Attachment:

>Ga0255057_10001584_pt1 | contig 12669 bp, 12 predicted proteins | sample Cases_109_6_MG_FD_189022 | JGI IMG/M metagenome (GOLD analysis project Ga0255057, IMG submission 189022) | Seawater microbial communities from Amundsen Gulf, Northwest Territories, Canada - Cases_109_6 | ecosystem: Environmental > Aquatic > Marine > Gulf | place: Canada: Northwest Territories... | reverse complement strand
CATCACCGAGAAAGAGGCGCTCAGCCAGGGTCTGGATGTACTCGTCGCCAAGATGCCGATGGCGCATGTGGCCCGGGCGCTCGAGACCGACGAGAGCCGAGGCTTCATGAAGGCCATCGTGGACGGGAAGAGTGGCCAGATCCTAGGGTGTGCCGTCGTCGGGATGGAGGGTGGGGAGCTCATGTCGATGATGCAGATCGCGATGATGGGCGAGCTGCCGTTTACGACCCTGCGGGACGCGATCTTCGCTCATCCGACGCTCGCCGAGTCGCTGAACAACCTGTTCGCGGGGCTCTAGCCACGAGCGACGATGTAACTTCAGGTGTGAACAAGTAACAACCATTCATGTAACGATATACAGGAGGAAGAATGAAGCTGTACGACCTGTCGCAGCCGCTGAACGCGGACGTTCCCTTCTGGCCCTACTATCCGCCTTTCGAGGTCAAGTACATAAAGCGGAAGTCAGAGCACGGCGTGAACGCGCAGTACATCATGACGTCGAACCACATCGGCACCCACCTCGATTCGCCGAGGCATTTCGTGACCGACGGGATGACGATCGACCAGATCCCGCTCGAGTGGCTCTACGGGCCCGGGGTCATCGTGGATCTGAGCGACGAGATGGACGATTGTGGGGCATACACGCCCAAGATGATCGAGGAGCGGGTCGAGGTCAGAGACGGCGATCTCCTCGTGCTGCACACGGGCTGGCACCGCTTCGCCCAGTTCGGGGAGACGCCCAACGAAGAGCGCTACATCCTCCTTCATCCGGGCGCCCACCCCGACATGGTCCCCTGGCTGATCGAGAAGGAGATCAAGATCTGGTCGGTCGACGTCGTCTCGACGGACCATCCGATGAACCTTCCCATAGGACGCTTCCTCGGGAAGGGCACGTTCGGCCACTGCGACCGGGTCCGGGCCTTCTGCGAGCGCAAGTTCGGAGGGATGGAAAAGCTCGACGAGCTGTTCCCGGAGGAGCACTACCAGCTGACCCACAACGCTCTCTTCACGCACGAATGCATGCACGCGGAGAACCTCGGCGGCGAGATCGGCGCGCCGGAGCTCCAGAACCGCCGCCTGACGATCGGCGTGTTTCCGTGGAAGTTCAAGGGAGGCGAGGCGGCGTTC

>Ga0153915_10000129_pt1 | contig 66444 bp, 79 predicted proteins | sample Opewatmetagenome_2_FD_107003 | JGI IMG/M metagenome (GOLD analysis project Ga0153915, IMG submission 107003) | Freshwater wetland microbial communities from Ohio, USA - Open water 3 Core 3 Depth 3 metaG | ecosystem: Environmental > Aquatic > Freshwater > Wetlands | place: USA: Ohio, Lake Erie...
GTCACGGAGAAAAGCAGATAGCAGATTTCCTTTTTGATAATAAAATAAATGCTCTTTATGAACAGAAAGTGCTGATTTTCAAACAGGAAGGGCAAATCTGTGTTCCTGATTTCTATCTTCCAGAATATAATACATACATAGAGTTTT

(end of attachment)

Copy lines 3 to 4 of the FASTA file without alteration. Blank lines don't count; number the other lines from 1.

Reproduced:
>Ga0153915_10000129_pt1 | contig 66444 bp, 79 predicted proteins | sample Opewatmetagenome_2_FD_107003 | JGI IMG/M metagenome (GOLD analysis project Ga0153915, IMG submission 107003) | Freshwater wetland microbial communities from Ohio, USA - Open water 3 Core 3 Depth 3 metaG | ecosystem: Environmental > Aquatic > Freshwater > Wetlands | place: USA: Ohio, Lake Erie...
GTCACGGAGAAAAGCAGATAGCAGATTTCCTTTTTGATAATAAAATAAATGCTCTTTATGAACAGAAAGTGCTGATTTTCAAACAGGAAGGGCAAATCTGTGTTCCTGATTTCTATCTTCCAGAATATAATACATACATAGAGTTTT